People love a good deal. Whether it’s a significant discount, a “buy one, get one free” or “double your money,” offer, we just can’t overlook it.
This is also true for donors. When I worked at a direct-response agency for many years, the single most effective tactic to boost response and revenue, especially in the last quarter of a calendar year, was when we were able to introduce a “matching gift” offer to the general donor file.
It’s human nature to want to see your gift doubled so that you can make a greater impact.
The question from the direct-response team was, “where are we going to get the match from, so that we can offer this to our donors?”
This is where you, as a major gift officer, come in.
This is probably the best moment in the year, where we see the direct-response team and the major gift team come together.
The beauty of major gifts, of course, is that you get to know each one of the donors in your portfolio. And over time, you’ll know their passions and interests and what makes your donor tick. From the many years that Richard and I and our team have been working with major donors, we know that right now you have donors in your portfolio who love to leverage their investment.
And you, as the major gift officer, are always looking for compelling offers for each of your donors to match up to their passions and interests.
A matching gift opportunity may just be the offer a few of your major donors can’t resist!
Here’s how it works:

  1. Identify 2-3 donors in your portfolio who understand marketing and fundraising. You have them. And they get the idea of leveraging their gift so that it will compel other donors of the organization to either consider giving a gift or giving a larger gift than without a “match” offer. Typically, this type of gift from a major donor is an additional gift they give to you during the year.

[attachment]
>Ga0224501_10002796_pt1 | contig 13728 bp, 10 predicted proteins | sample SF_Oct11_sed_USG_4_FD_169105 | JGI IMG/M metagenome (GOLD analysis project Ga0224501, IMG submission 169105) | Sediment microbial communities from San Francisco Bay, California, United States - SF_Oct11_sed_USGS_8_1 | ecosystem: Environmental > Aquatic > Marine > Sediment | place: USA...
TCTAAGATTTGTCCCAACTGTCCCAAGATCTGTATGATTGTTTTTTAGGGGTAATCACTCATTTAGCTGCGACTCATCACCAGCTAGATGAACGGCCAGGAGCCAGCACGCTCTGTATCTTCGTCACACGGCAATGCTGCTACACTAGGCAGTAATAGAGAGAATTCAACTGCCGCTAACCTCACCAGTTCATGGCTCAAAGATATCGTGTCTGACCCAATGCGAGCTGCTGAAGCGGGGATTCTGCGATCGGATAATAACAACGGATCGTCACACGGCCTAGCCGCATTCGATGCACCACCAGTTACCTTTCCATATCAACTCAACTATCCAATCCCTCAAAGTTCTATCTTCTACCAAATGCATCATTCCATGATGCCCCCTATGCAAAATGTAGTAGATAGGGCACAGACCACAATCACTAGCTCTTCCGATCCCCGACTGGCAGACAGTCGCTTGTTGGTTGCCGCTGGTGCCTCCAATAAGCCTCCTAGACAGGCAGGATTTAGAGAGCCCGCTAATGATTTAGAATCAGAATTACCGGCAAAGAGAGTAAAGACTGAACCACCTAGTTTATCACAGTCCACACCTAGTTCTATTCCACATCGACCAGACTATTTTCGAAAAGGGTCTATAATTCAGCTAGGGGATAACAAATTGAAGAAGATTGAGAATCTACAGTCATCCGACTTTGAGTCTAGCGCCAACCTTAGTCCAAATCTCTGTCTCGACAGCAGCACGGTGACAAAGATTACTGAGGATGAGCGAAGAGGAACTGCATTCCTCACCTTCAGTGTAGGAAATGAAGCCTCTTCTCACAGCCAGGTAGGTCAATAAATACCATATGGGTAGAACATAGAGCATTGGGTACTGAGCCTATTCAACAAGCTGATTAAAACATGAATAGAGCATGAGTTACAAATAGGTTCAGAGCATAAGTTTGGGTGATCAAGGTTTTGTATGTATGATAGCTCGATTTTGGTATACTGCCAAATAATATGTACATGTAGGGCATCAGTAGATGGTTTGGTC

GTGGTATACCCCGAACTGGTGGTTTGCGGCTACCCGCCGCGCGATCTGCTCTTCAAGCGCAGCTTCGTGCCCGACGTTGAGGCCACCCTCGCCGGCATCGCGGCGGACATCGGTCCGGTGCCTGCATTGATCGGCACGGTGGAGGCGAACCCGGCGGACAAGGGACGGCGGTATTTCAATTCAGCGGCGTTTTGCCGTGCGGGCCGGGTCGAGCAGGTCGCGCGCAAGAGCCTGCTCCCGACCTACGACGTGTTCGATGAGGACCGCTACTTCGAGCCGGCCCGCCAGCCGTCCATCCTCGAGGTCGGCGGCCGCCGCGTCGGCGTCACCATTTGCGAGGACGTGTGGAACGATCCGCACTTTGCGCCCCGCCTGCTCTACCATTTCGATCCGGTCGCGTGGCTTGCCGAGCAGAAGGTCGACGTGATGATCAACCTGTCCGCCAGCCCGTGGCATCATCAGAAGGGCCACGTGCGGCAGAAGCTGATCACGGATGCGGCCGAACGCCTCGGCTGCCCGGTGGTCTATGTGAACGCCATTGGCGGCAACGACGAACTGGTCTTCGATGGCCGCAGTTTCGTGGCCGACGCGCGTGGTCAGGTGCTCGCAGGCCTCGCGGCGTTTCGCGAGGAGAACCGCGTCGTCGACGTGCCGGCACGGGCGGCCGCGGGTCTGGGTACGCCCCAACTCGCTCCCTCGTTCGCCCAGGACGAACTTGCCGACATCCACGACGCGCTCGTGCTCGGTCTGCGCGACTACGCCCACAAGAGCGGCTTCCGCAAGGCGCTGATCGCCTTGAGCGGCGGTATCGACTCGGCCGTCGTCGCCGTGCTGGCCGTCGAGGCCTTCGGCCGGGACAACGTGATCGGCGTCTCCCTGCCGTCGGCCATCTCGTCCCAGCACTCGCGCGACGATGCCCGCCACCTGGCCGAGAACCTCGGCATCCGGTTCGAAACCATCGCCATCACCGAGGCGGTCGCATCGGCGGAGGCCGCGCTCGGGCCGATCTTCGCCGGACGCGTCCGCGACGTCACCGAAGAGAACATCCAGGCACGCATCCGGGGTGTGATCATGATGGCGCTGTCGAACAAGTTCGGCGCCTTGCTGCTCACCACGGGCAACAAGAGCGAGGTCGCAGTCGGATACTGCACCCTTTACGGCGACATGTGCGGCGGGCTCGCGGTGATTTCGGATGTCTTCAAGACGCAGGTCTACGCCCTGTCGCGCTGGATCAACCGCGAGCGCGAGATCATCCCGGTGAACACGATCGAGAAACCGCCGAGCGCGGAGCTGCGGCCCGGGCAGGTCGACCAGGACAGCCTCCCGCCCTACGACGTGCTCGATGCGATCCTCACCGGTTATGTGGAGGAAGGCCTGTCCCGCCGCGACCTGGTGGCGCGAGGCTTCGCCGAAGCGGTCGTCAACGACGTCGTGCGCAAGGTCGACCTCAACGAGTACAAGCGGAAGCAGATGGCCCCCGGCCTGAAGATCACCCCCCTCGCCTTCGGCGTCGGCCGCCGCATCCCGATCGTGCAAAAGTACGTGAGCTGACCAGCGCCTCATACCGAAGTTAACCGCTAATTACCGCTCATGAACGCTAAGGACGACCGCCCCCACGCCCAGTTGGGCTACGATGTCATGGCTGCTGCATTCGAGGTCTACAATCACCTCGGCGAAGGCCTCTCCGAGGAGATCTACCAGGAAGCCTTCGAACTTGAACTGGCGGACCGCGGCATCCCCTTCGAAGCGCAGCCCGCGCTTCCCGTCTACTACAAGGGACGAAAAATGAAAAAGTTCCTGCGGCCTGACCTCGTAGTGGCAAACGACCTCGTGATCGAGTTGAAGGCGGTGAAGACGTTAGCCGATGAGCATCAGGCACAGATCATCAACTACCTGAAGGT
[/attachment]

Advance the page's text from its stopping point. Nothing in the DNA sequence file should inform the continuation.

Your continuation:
2. Clearly outline the parameters of the gift. For example, ask the donor for a specific gift amount and tell them this gift will be used in an offer for the general donor file as a tactic to help boost response and revenue. If you’re going to “pool” their gift with other major donors, that needs to be stated up front. Typically, if it’s an individual donor committing the gift, that donor remains anonymous. If it’s a corporate donor, they may want to be named, i.e. “The Johnson & Johnson Matching Gift Campaign.”
  3. If the major donor commits to use the gift for a matching campaign, you tell the donor that if the gift is NOT matched in total, they have the option to only match up to the amount that came in from the appeal. Or they can decide whether they want to still give the total of their original commitment. For example, the major donor commits $25,000 for a matching gift offer. The appeal to the general donor base brings in $20,000. The donor then has the option to only give $20,000, or they can decide to give the added $5,000 which was what they originally committed to give. (In all my years of fundraising, I’ve never seen a donor NOT give the original commitment. But you have to leave that option open to make sure of the integrity of the offer.)
  4. It is extremely important – after the appeal or campaign is completed – that you report back to the major donor the impact their “match” provided in increased engagement and support by the general donor file. If you do this well, the major donor will most likely want to do it again the following year.

The amazing thing about this matching gift offer is that it really does lift response from the general donor file, and it’s a great offer to present to a select number of donors in your portfolio – especially if you’re challenging the major donor with a second or third gift in this calendar year.
But you have to get on it now.
Gain the commitment now – so your direct-response team can do their job and realize the tremendous lift a matching gift offer will have on the general donor file.